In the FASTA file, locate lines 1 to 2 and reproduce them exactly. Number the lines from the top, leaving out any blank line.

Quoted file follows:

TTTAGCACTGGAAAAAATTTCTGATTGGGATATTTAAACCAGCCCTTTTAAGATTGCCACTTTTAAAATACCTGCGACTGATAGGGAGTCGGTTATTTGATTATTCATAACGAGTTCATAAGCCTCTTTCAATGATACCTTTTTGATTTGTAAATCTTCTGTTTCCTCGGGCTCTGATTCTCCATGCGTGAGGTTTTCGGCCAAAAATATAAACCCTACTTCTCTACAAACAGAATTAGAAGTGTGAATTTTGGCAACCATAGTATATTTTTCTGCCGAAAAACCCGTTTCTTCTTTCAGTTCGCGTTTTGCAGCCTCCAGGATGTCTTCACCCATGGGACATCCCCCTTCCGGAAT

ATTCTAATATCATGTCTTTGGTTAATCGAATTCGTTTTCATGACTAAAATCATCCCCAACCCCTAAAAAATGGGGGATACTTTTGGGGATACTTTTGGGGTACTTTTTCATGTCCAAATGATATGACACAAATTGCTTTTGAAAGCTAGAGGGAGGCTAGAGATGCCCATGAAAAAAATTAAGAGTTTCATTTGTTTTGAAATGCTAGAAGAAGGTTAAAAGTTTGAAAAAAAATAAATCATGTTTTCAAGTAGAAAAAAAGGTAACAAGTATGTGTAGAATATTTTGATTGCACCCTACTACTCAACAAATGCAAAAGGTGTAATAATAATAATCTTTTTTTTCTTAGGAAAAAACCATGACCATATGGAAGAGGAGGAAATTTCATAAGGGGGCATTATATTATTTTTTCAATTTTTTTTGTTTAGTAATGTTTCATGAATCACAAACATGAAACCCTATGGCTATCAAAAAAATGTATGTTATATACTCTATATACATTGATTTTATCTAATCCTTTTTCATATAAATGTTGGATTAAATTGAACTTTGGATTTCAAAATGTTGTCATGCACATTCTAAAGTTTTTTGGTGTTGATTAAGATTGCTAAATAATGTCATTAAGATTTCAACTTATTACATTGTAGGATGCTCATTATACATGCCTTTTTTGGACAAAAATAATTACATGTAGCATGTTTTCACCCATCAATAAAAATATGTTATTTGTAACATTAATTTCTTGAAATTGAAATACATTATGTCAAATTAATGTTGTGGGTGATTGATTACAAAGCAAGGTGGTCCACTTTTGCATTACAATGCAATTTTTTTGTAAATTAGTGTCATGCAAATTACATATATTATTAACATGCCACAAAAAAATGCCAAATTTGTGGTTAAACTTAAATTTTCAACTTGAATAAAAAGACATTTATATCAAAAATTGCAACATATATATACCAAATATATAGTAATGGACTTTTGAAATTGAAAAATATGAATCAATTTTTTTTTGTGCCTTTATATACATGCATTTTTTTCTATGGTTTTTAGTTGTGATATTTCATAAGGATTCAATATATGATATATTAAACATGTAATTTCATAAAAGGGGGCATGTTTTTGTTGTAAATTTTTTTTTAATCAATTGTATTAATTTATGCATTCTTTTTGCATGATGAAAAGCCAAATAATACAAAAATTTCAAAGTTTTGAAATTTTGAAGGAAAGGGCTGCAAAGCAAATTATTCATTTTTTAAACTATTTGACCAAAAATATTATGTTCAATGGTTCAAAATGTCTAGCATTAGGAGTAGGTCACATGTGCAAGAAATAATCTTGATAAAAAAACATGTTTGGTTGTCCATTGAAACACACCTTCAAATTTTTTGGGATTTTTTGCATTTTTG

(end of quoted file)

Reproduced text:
TTTAGCACTGGAAAAAATTTCTGATTGGGATATTTAAACCAGCCCTTTTAAGATTGCCACTTTTAAAATACCTGCGACTGATAGGGAGTCGGTTATTTGATTATTCATAACGAGTTCATAAGCCTCTTTCAATGATACCTTTTTGATTTGTAAATCTTCTGTTTCCTCGGGCTCTGATTCTCCATGCGTGAGGTTTTCGGCCAAAAATATAAACCCTACTTCTCTACAAACAGAATTAGAAGTGTGAATTTTGGCAACCATAGTATATTTTTCTGCCGAAAAACCCGTTTCTTCTTTCAGTTCGCGTTTTGCAGCCTCCAGGATGTCTTCACCCATGGGACATCCCCCTTCCGGAAT

ATTCTAATATCATGTCTTTGGTTAATCGAATTCGTTTTCATGACTAAAATCATCCCCAACCCCTAAAAAATGGGGGATACTTTTGGGGATACTTTTGGGGTACTTTTTCATGTCCAAATGATATGACACAAATTGCTTTTGAAAGCTAGAGGGAGGCTAGAGATGCCCATGAAAAAAATTAAGAGTTTCATTTGTTTTGAAATGCTAGAAGAAGGTTAAAAGTTTGAAAAAAAATAAATCATGTTTTCAAGTAGAAAAAAAGGTAACAAGTATGTGTAGAATATTTTGATTGCACCCTACTACTCAACAAATGCAAAAGGTGTAATAATAATAATCTTTTTTTTCTTAGGAAAAAACCATGACCATATGGAAGAGGAGGAAATTTCATAAGGGGGCATTATATTATTTTTTCAATTTTTTTTGTTTAGTAATGTTTCATGAATCACAAACATGAAACCCTATGGCTATCAAAAAAATGTATGTTATATACTCTATATACATTGATTTTATCTAATCCTTTTTCATATAAATGTTGGATTAAATTGAACTTTGGATTTCAAAATGTTGTCATGCACATTCTAAAGTTTTTTGGTGTTGATTAAGATTGCTAAATAATGTCATTAAGATTTCAACTTATTACATTGTAGGATGCTCATTATACATGCCTTTTTTGGACAAAAATAATTACATGTAGCATGTTTTCACCCATCAATAAAAATATGTTATTTGTAACATTAATTTCTTGAAATTGAAATACATTATGTCAAATTAATGTTGTGGGTGATTGATTACAAAGCAAGGTGGTCCACTTTTGCATTACAATGCAATTTTTTTGTAAATTAGTGTCATGCAAATTACATATATTATTAACATGCCACAAAAAAATGCCAAATTTGTGGTTAAACTTAAATTTTCAACTTGAATAAAAAGACATTTATATCAAAAATTGCAACATATATATACCAAATATATAGTAATGGACTTTTGAAATTGAAAAATATGAATCAATTTTTTTTTGTGCCTTTATATACATGCATTTTTTTCTATGGTTTTTAGTTGTGATATTTCATAAGGATTCAATATATGATATATTAAACATGTAATTTCATAAAAGGGGGCATGTTTTTGTTGTAAATTTTTTTTTAATCAATTGTATTAATTTATGCATTCTTTTTGCATGATGAAAAGCCAAATAATACAAAAATTTCAAAGTTTTGAAATTTTGAAGGAAAGGGCTGCAAAGCAAATTATTCATTTTTTAAACTATTTGACCAAAAATATTATGTTCAATGGTTCAAAATGTCTAGCATTAGGAGTAGGTCACATGTGCAAGAAATAATCTTGATAAAAAAACATGTTTGGTTGTCCATTGAAACACACCTTCAAATTTTTTGGGATTTTTTGCATTTTTG